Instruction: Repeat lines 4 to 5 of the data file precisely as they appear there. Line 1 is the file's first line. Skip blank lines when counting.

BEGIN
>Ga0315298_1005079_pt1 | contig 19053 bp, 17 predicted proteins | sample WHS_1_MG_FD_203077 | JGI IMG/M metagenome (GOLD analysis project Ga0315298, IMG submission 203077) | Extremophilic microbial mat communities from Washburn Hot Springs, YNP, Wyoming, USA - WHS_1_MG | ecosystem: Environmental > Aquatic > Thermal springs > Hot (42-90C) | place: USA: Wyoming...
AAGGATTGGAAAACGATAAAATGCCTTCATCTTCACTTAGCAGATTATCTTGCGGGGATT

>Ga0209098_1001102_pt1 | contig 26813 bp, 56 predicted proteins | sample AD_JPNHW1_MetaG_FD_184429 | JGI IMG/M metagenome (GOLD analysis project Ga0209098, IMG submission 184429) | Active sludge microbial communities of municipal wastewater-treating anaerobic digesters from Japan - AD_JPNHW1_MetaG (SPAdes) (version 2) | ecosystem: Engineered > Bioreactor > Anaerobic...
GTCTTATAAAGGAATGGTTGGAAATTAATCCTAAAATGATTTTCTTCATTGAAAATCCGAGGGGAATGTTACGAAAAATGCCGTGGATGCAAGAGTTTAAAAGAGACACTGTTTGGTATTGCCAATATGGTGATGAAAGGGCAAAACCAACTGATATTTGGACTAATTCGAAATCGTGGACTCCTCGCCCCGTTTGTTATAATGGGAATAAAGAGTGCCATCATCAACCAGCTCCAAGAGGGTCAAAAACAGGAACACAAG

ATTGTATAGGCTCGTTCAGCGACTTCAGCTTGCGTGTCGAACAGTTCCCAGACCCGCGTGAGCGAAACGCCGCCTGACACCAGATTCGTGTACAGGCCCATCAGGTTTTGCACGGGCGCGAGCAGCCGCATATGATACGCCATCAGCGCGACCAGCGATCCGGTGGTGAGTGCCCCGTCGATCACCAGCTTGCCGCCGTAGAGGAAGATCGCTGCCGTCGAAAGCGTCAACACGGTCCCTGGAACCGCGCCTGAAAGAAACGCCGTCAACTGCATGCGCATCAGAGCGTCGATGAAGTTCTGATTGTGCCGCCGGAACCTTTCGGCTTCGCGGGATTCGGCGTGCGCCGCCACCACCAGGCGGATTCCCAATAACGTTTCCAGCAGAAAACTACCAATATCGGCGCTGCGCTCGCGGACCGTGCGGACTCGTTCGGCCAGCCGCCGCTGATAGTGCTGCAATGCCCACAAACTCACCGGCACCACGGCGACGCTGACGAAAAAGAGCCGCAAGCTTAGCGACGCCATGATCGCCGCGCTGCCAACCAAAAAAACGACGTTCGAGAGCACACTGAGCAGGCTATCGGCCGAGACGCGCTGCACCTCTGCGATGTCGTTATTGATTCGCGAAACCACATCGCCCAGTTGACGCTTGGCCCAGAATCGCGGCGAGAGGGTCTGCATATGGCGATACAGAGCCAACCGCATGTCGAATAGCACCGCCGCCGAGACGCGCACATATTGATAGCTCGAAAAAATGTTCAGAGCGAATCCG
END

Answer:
GTCTTATAAAGGAATGGTTGGAAATTAATCCTAAAATGATTTTCTTCATTGAAAATCCGAGGGGAATGTTACGAAAAATGCCGTGGATGCAAGAGTTTAAAAGAGACACTGTTTGGTATTGCCAATATGGTGATGAAAGGGCAAAACCAACTGATATTTGGACTAATTCGAAATCGTGGACTCCTCGCCCCGTTTGTTATAATGGGAATAAAGAGTGCCATCATCAACCAGCTCCAAGAGGGTCAAAAACAGGAACACAAG

ATTGTATAGGCTCGTTCAGCGACTTCAGCTTGCGTGTCGAACAGTTCCCAGACCCGCGTGAGCGAAACGCCGCCTGACACCAGATTCGTGTACAGGCCCATCAGGTTTTGCACGGGCGCGAGCAGCCGCATATGATACGCCATCAGCGCGACCAGCGATCCGGTGGTGAGTGCCCCGTCGATCACCAGCTTGCCGCCGTAGAGGAAGATCGCTGCCGTCGAAAGCGTCAACACGGTCCCTGGAACCGCGCCTGAAAGAAACGCCGTCAACTGCATGCGCATCAGAGCGTCGATGAAGTTCTGATTGTGCCGCCGGAACCTTTCGGCTTCGCGGGATTCGGCGTGCGCCGCCACCACCAGGCGGATTCCCAATAACGTTTCCAGCAGAAAACTACCAATATCGGCGCTGCGCTCGCGGACCGTGCGGACTCGTTCGGCCAGCCGCCGCTGATAGTGCTGCAATGCCCACAAACTCACCGGCACCACGGCGACGCTGACGAAAAAGAGCCGCAAGCTTAGCGACGCCATGATCGCCGCGCTGCCAACCAAAAAAACGACGTTCGAGAGCACACTGAGCAGGCTATCGGCCGAGACGCGCTGCACCTCTGCGATGTCGTTATTGATTCGCGAAACCACATCGCCCAGTTGACGCTTGGCCCAGAATCGCGGCGAGAGGGTCTGCATATGGCGATACAGAGCCAACCGCATGTCGAATAGCACCGCCGCCGAGACGCGCACATATTGATAGCTCGAAAAAATGTTCAGAGCGAATCCG